Using research from MRC's Business & Media Institute, Bozell told cohost Gretchen Carlson that, of 172 stories ABC, CBS and NBC have run on the stimulus, just 90 of them (52 percent) included any criticism of the massive spending program.
Asserting that the media have failed in their responsibility to cover the stimulus, Bozell said, "Remember, the president said very simply - he said we needed $787 billion because we needed to create jobs, jobs, jobs. That's what he said this was all about. He said if we didn't do this, we were going to have - we were going to go from 8 percent unemployment, to 10 percent unemployment."
Holding up for the camera a paper reading "7.7%," Bozell said, "This is where we stood at unemployment when this bill was signed. We spent $787 billion. This is where we stand today." He produced a second paper that read "9.7%."
"So two things are true here," Bozell said. "No. 1: This bill bombed. No. 2: What happened to the $787 billion, and where are the national news media?"
On Wednesday's CBS Early Show, co-host Harry Smith teased an interview with the Vice President: "We got a great chance yesterday to spend some quality time with Vice President Joe Biden. He's got a lot to say on a lot of different topics." During the interview, Smith shilled for the failed stimulus package: "The Vice President says the stimulus created or saved 2 million jobs. Many of them green."
At the top of the show, co-host Maggie Rodriguez announced: "Today is the first anniversary of the economic stimulus package." Smith treated it like a celebration, joking: "Where's the stimulus package cake?" Rodriguez replied: "There should be." Smith began the segment with Biden by citing a Pew Research poll showing only 24% Americans actually think the stimulus plan has improved the economy, but rather that challenge the VP on its failure, he simply asked if taxpayers "got their bang from the buck from the stimulus." That allowed Biden to argue: "Absolutely. But I don't think they realize it....The job creating portions are really loaded at the second half here....they have gotten their money's worth."
Traveling with Biden in Saginaw, Michigan on Tuesday, Smith touted one employer who was helped by the stimulus: "At Fuzzy's Diner, a local businessman, Paul Furlo, told us government-backed loans helped him expand and add hundreds of new employees." No critics of the stimulus were featured in the segment.
The Business & Media Institute's Dan Gainor appeared on Stuart Varney's Fox Business program on Feb. 12 to discuss a new BMI report about network news coverage of last year's $787 Billion stimulus package. The report found that ABC, CBS and NBC did their best to put a positive spin on the stimulus.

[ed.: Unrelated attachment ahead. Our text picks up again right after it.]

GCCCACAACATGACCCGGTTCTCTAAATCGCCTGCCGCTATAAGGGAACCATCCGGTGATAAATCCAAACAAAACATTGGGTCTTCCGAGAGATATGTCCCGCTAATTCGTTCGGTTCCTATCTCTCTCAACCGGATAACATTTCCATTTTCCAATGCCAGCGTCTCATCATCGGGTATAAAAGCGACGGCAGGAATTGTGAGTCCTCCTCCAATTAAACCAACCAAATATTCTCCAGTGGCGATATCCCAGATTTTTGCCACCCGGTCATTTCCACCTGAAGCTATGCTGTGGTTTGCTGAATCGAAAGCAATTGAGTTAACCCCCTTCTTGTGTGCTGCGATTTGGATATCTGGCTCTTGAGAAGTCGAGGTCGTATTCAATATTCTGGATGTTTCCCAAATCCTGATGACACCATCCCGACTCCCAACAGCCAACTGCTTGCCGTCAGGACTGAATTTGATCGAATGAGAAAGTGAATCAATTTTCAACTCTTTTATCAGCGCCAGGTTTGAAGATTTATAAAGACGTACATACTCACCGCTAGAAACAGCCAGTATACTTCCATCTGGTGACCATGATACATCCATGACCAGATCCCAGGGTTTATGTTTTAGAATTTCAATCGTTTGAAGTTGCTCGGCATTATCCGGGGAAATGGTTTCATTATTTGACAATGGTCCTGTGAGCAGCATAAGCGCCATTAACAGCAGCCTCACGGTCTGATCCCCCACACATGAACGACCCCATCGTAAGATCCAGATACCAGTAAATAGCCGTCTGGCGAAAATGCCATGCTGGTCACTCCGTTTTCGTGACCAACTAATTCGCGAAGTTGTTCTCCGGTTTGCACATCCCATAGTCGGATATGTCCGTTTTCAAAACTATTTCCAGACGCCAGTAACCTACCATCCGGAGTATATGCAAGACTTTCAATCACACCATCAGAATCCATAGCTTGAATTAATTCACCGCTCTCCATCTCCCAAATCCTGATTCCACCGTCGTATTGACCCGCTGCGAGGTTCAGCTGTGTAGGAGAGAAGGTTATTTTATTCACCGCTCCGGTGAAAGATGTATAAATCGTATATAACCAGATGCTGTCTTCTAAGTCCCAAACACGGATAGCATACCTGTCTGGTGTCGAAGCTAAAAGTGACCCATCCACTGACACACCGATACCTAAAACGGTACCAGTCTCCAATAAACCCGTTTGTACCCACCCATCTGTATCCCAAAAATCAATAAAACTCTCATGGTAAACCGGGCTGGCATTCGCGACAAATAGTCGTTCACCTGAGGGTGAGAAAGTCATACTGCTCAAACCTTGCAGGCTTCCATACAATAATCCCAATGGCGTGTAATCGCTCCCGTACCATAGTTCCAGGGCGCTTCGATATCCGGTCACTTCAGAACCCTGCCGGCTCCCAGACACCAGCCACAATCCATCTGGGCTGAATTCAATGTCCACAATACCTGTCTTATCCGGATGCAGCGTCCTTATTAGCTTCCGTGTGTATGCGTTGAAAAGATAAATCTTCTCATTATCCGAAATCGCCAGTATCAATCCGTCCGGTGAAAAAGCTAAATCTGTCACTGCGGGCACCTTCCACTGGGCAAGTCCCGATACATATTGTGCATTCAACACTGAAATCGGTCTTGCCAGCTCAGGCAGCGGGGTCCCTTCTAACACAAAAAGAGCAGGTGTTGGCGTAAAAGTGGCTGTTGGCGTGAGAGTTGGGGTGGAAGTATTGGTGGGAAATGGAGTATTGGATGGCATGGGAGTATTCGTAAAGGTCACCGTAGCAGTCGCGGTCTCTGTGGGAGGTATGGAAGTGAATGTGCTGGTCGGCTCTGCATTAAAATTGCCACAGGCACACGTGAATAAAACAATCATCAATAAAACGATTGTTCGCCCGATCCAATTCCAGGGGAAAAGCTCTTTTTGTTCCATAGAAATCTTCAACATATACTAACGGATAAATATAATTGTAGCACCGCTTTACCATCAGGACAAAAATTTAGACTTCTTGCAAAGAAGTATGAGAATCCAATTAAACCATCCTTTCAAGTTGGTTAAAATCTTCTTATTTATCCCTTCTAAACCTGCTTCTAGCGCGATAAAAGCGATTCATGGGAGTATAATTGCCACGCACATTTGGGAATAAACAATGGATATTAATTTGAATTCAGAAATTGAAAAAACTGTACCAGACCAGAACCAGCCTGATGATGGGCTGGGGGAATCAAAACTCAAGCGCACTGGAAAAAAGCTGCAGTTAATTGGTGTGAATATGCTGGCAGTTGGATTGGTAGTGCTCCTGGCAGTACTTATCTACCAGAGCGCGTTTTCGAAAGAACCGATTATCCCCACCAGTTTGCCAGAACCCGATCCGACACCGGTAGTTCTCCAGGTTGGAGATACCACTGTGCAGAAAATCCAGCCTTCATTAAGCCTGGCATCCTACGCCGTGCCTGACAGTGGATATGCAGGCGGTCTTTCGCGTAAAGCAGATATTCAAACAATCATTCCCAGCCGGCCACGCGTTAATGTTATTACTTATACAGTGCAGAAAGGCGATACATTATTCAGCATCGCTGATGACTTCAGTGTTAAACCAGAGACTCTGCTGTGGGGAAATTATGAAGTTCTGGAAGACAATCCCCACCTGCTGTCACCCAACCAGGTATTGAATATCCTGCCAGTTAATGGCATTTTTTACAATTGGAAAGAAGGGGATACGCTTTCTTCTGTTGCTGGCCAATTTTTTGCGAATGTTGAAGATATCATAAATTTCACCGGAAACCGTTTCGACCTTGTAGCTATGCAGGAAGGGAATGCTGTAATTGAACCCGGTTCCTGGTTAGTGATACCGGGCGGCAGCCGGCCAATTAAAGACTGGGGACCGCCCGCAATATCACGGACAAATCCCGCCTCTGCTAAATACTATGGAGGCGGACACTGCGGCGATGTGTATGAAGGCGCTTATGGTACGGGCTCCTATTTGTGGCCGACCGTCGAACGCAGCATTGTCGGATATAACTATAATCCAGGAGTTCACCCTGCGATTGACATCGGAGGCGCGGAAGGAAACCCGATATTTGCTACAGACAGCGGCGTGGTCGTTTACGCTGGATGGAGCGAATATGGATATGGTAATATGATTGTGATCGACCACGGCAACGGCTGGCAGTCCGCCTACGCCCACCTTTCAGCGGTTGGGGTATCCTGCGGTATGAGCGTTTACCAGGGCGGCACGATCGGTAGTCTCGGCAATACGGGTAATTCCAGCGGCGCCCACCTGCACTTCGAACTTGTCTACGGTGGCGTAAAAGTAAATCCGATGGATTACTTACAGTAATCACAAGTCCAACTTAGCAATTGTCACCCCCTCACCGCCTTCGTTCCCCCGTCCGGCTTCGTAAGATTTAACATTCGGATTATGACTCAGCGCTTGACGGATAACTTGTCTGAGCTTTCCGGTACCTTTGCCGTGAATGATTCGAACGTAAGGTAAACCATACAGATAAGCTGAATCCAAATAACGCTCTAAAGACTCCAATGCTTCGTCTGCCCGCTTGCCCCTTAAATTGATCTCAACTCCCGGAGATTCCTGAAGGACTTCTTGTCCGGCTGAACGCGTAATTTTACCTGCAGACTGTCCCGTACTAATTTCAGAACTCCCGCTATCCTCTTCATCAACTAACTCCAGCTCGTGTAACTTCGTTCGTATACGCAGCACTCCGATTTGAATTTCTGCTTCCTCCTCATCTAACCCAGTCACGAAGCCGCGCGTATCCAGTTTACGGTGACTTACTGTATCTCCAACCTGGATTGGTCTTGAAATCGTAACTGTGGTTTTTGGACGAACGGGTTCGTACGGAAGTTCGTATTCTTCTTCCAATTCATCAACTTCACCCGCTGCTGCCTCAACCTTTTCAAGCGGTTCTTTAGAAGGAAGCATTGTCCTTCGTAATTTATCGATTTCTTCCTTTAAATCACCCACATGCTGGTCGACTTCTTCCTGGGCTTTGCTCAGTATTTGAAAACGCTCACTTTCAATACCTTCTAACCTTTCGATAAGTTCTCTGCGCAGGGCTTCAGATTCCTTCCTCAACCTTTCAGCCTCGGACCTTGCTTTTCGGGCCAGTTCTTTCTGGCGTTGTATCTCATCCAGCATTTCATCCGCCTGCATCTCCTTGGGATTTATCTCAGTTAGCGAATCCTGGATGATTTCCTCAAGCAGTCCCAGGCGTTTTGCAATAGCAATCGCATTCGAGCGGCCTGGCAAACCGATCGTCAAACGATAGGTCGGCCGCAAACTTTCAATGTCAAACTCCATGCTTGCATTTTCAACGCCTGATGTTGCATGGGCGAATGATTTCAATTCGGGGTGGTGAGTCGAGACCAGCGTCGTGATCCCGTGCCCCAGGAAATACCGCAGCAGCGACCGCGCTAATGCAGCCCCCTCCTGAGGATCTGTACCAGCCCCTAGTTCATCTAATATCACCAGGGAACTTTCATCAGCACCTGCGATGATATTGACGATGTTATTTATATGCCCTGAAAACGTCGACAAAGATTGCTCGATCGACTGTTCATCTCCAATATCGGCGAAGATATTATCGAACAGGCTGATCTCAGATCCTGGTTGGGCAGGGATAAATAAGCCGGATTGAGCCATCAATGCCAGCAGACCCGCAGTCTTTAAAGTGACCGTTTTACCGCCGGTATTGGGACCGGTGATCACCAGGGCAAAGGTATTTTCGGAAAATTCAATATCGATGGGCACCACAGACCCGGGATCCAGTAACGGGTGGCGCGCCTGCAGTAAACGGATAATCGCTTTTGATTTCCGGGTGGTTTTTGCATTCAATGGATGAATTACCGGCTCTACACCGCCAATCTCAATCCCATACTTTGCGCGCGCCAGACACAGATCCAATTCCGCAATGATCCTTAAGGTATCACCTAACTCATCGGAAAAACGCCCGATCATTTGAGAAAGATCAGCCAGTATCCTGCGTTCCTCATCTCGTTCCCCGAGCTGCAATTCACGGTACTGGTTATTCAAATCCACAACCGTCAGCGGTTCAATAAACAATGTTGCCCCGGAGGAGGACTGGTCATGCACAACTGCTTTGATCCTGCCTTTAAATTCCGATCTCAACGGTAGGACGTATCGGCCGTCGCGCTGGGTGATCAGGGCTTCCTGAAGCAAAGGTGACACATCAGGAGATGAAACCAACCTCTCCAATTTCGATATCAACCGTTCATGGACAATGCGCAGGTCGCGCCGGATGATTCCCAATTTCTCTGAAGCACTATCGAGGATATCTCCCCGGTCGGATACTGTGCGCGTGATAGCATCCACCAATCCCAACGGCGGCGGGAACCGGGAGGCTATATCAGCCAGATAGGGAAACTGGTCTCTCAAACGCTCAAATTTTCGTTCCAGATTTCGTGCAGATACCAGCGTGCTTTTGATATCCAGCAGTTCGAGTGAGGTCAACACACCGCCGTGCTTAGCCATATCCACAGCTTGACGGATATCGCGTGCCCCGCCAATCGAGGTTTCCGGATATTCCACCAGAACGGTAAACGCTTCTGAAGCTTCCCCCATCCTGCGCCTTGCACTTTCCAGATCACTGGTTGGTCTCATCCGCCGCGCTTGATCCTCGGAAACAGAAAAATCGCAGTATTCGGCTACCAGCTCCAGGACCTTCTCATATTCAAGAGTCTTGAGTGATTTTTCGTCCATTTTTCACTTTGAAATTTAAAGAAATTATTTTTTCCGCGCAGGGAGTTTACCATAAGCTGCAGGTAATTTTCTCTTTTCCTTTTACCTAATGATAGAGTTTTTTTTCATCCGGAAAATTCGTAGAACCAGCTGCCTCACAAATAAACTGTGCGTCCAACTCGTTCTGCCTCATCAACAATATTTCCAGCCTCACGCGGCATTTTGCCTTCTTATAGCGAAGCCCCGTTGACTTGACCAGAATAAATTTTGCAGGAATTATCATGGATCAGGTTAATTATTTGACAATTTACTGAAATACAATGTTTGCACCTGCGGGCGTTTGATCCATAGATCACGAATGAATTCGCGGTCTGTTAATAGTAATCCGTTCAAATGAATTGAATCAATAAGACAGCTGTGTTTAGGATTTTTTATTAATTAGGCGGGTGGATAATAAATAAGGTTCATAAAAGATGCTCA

"All three networks were close to 3 to 1 in picking supporters to comment on stories, as opposed to anybody who might be critical," Gainor told Varney.
Asked about the new $15 billion "jobs bill" under consideration in the senate, Gainor told Varney, "Now the problem we've got is that the government solutions the New York Times and, frankly, the network news shows have always been backing, trying to make look good, are all these big government solutions that hire people for government programs. America has one of the highest business taxes on the globe. You fix that problem, and businesses will be able to hire again."
As the old cliché goes, you don't use a sledgehammer to crack a nut, but according to Rick Santelli, that's exactly what it appears the Obama administration is doing terms of financial regulation and fiscal discipline.
On CNBC's Feb. 2 broadcast of "Fast Money," host Melissa Lee proposed that taxing the wealthy is not the path to "economic prosperity and fiscal stability." Santelli, the network's CME Group floor reporter, agreed.
"Well, you're right," Santelli said. "But I also think you're going to see when the Bush tax cuts expire, a lot of middle class write-offs and exemptions and various tax benefits will also fall by the wayside. Not the least of which to mention, I have so many friends that work for the financial industry. And they've learned from the government, even if you only make $25,000 to $125,000 a year, one firm says if you leave to go into another job or whatever, anything outside retirement, they're going to keep 10-to-20 percent of the stock they took from you following the government's directives."
Historically, there are two kinds of White House reporters: those that confront officials with the strongest critique and demand a response (think ABC’s Sam Donaldson, who dogged Bill Clinton in the late 1990s just as he had Ronald Reagan in the 1980s); and those who see their job as simply repeating the White House spin of the day.
Reporting this morning on the Obama administration’s push for another $100 billion in spending, supposedly for “job growth,” NBC’s Savannah Guthrie fell into the second category. Rather than amplify the growing chorus of critics who argue that we can’t afford more massive spending when the previous “stimulus” was so expensive and ineffective, Guthrie on NBC’s Today saluted the President for making a “judgment call” that “all economists” could support: